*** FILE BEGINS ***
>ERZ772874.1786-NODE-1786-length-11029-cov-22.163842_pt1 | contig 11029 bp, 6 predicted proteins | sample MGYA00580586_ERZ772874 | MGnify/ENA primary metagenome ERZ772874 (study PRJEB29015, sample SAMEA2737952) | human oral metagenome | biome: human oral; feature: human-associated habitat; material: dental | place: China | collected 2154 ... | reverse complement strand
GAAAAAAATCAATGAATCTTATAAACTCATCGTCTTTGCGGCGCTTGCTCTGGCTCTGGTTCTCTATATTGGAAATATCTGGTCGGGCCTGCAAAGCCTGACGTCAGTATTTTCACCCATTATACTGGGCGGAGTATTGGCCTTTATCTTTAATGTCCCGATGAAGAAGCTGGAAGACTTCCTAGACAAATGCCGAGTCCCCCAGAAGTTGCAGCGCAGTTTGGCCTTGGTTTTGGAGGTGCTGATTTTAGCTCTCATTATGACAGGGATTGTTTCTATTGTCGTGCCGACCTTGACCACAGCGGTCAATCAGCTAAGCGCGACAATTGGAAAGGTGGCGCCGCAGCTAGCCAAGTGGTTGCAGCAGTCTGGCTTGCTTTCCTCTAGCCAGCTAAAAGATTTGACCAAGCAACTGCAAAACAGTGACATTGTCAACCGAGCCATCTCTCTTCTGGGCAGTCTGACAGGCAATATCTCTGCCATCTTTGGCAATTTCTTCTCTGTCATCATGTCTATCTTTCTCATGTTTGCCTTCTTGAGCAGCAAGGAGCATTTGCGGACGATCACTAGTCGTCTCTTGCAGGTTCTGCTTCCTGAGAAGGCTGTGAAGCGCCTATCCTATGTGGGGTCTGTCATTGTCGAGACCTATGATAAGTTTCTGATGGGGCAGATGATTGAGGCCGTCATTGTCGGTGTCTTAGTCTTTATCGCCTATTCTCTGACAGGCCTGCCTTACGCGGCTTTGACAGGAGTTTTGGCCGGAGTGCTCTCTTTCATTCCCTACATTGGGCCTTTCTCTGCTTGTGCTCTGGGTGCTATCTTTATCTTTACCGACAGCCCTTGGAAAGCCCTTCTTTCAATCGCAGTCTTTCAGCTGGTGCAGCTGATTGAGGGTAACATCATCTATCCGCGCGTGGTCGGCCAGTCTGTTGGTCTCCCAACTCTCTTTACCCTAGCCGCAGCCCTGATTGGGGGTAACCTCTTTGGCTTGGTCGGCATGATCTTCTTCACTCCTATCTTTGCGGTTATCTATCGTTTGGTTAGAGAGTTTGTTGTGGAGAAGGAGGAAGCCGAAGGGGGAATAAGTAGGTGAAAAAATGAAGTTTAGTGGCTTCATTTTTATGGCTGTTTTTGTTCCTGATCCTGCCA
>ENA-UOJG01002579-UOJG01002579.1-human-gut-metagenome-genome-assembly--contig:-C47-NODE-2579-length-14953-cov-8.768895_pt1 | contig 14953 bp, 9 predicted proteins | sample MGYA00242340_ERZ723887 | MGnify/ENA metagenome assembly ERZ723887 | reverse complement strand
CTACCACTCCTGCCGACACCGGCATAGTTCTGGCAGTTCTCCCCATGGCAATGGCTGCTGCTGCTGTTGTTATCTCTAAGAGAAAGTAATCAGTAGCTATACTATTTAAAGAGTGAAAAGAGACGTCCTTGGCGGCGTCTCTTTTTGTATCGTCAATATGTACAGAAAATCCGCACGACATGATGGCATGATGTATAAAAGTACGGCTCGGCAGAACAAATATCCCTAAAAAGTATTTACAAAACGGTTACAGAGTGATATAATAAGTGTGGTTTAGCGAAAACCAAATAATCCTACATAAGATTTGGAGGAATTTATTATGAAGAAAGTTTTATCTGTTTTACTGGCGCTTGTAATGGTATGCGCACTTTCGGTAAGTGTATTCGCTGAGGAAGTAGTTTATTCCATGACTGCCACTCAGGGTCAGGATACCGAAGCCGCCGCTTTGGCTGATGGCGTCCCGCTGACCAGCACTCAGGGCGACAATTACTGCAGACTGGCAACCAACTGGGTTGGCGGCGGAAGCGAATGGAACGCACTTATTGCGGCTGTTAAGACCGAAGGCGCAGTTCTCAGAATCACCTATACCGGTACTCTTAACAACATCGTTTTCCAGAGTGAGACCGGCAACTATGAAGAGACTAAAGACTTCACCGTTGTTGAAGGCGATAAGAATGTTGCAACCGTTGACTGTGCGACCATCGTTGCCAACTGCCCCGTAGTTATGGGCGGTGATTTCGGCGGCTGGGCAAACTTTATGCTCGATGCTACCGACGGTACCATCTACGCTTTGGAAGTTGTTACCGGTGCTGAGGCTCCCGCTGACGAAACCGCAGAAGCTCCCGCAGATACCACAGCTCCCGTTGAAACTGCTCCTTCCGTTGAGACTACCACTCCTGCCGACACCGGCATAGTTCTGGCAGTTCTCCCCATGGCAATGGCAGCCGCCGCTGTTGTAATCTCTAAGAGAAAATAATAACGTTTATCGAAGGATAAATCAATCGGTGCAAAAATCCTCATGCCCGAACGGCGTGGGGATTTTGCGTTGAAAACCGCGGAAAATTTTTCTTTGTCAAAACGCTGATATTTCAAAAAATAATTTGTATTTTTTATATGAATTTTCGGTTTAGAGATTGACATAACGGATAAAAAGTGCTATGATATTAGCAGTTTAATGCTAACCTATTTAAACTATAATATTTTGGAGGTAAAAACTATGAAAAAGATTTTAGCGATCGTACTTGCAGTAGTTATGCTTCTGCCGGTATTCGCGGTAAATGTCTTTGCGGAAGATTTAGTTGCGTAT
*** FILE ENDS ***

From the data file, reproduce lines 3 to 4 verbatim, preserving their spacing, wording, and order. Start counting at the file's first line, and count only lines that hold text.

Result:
>ENA-UOJG01002579-UOJG01002579.1-human-gut-metagenome-genome-assembly--contig:-C47-NODE-2579-length-14953-cov-8.768895_pt1 | contig 14953 bp, 9 predicted proteins | sample MGYA00242340_ERZ723887 | MGnify/ENA metagenome assembly ERZ723887 | reverse complement strand
CTACCACTCCTGCCGACACCGGCATAGTTCTGGCAGTTCTCCCCATGGCAATGGCTGCTGCTGCTGTTGTTATCTCTAAGAGAAAGTAATCAGTAGCTATACTATTTAAAGAGTGAAAAGAGACGTCCTTGGCGGCGTCTCTTTTTGTATCGTCAATATGTACAGAAAATCCGCACGACATGATGGCATGATGTATAAAAGTACGGCTCGGCAGAACAAATATCCCTAAAAAGTATTTACAAAACGGTTACAGAGTGATATAATAAGTGTGGTTTAGCGAAAACCAAATAATCCTACATAAGATTTGGAGGAATTTATTATGAAGAAAGTTTTATCTGTTTTACTGGCGCTTGTAATGGTATGCGCACTTTCGGTAAGTGTATTCGCTGAGGAAGTAGTTTATTCCATGACTGCCACTCAGGGTCAGGATACCGAAGCCGCCGCTTTGGCTGATGGCGTCCCGCTGACCAGCACTCAGGGCGACAATTACTGCAGACTGGCAACCAACTGGGTTGGCGGCGGAAGCGAATGGAACGCACTTATTGCGGCTGTTAAGACCGAAGGCGCAGTTCTCAGAATCACCTATACCGGTACTCTTAACAACATCGTTTTCCAGAGTGAGACCGGCAACTATGAAGAGACTAAAGACTTCACCGTTGTTGAAGGCGATAAGAATGTTGCAACCGTTGACTGTGCGACCATCGTTGCCAACTGCCCCGTAGTTATGGGCGGTGATTTCGGCGGCTGGGCAAACTTTATGCTCGATGCTACCGACGGTACCATCTACGCTTTGGAAGTTGTTACCGGTGCTGAGGCTCCCGCTGACGAAACCGCAGAAGCTCCCGCAGATACCACAGCTCCCGTTGAAACTGCTCCTTCCGTTGAGACTACCACTCCTGCCGACACCGGCATAGTTCTGGCAGTTCTCCCCATGGCAATGGCAGCCGCCGCTGTTGTAATCTCTAAGAGAAAATAATAACGTTTATCGAAGGATAAATCAATCGGTGCAAAAATCCTCATGCCCGAACGGCGTGGGGATTTTGCGTTGAAAACCGCGGAAAATTTTTCTTTGTCAAAACGCTGATATTTCAAAAAATAATTTGTATTTTTTATATGAATTTTCGGTTTAGAGATTGACATAACGGATAAAAAGTGCTATGATATTAGCAGTTTAATGCTAACCTATTTAAACTATAATATTTTGGAGGTAAAAACTATGAAAAAGATTTTAGCGATCGTACTTGCAGTAGTTATGCTTCTGCCGGTATTCGCGGTAAATGTCTTTGCGGAAGATTTAGTTGCGTAT